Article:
The Importance of Good Communication Between Trainers and Clients
Communication skills are also known as “people skills”, because, at its best, communicating involves connecting with people and positive and productive ways.
As you enhance your skills in this area, you can expect to increase productivity, reduce stress and improve teamwork. You will also build stronger client relationships and minimize the potential for misunderstandings among colleagues, coworkers, and clients. However, the greatest benefit manifests itself in clients who feel at ease and experience high levels of satisfaction with you being their trainer.
Good communication is a two-way process that involves an exchange of ideas, emotions, and attitudes. The ultimate goal of communication is to elicit some type of action.
The communication skills necessary and effective therapeutic relationships are the ability to establish rapport, listen to answers, effectively utilize communication technology, be patient, make intelligent observations, elicit information, ask open-ended questions, gain cooperation, conduct excellent client interviews, ask for input, assert boundaries, use active listening techniques and show genuine concern.
Although more than half of all communication time is spent listening, very few of us have received training in the most effective ways to listen. In fact, by the time we reach adulthood, any of us have become highly skilled at tuning out messages — either from well-meaning but overcritical parents or teachers, or from the constant bombardment of media advertisements.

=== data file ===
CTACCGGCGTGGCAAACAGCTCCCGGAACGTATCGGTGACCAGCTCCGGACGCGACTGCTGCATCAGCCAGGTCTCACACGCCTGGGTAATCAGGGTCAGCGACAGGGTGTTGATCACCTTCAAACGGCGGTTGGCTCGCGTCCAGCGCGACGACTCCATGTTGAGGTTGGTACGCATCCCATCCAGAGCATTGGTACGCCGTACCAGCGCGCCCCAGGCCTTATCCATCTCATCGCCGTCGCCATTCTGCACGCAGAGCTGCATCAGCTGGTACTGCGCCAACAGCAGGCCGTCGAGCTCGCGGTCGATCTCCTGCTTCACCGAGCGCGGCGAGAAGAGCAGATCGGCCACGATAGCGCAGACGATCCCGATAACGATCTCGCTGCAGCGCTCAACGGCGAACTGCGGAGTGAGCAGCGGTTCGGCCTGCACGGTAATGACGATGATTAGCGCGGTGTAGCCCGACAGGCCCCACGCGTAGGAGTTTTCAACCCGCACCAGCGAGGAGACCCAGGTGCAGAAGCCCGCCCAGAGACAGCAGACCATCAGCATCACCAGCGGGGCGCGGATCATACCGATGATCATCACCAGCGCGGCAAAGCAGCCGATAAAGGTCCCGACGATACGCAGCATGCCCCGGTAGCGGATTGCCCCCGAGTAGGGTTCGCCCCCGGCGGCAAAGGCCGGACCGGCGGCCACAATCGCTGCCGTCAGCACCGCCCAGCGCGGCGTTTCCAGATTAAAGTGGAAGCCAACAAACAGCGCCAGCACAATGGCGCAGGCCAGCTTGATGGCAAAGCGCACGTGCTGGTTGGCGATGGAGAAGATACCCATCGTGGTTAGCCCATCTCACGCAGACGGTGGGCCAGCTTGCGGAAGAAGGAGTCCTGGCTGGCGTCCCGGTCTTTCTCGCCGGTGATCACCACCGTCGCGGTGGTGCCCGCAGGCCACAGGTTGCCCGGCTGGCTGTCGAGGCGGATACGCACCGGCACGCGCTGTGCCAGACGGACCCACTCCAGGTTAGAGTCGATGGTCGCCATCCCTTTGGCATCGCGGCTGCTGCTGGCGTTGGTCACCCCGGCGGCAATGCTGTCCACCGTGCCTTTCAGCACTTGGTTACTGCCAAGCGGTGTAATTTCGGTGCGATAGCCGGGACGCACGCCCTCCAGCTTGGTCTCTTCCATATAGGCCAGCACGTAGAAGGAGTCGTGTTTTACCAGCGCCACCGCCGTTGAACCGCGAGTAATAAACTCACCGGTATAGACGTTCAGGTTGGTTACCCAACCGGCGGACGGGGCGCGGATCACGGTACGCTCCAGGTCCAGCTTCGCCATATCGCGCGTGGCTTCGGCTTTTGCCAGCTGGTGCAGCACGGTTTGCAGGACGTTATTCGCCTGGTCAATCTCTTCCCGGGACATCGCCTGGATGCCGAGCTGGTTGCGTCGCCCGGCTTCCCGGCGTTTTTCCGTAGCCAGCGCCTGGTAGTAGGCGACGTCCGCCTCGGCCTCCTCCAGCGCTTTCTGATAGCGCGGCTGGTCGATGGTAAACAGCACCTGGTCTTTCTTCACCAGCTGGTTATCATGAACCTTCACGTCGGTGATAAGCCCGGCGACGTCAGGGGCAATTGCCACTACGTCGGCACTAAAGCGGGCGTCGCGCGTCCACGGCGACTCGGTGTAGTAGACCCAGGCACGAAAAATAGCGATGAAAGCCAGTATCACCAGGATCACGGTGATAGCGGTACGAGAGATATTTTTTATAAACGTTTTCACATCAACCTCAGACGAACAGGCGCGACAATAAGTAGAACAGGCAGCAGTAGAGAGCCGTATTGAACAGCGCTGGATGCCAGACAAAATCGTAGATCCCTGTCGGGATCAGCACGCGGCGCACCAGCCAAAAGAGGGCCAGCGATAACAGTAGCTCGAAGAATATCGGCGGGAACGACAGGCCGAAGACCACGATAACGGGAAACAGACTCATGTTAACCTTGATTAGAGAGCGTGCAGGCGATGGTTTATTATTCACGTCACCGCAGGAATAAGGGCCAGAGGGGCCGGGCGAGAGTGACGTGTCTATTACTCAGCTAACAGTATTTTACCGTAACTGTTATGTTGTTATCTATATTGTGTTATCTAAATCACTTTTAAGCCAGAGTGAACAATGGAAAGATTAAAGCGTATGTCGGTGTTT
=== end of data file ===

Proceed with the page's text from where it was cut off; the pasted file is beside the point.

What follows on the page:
Listening goes beyond hearing. Hearing is simply the physiological process by which the brain interprets information received in the ears. Listening involves taking the time to understand and interpret heard information. Listening means giving the speaker your full attention.
Effective listening skills affect clients in positive and powerful ways. They can help a client to feel at ease. Listening skills can also help diffuse difficult or awkward situations when you may encounter an emotionally upset client. Being heard can profoundly help a client to relax and heal. After feeling truly heard, a client may relax, breathe deeper, sleep better and feel less tension in his or her body.
One of the most common mistakes in both personal and professional communications is to give unsolicited advice or turn the focus back to yourself when someone expresses concern and frustration. By jumping in with a solution or inserting your experiences or situation, the person you’re talking with will not feel truly heard. In a professional setting, you also risk traversing into territory better handled by a psychotherapist. With training and experience, however, trainers can learn to manage the fine line between being supportive and moving into the territory of a psychotherapist.
Active listening involves giving your full attention to the speaker. Often times this means listening for the feelings behind words, facial expressions or gestures. Words convey only part of the message. To completely comprehend what the client is saying, the trainer needs to understand what the message means to the client. This means that we have to understand what’s be- ing said from the client’s frame of reference. It also requires a willingness to set aside wandering thoughts and to stay focused on the client’s words.
An active listener will raise interest with non-verbal communication, such as open body language and steady eye contact, and avoids dis- tractions such as fiddling with a pen. The active listener also pays close attention to the client’s verbal and nonverbal communication. The old saying, “walk a mile in my shoes”, captures the essence of active listening.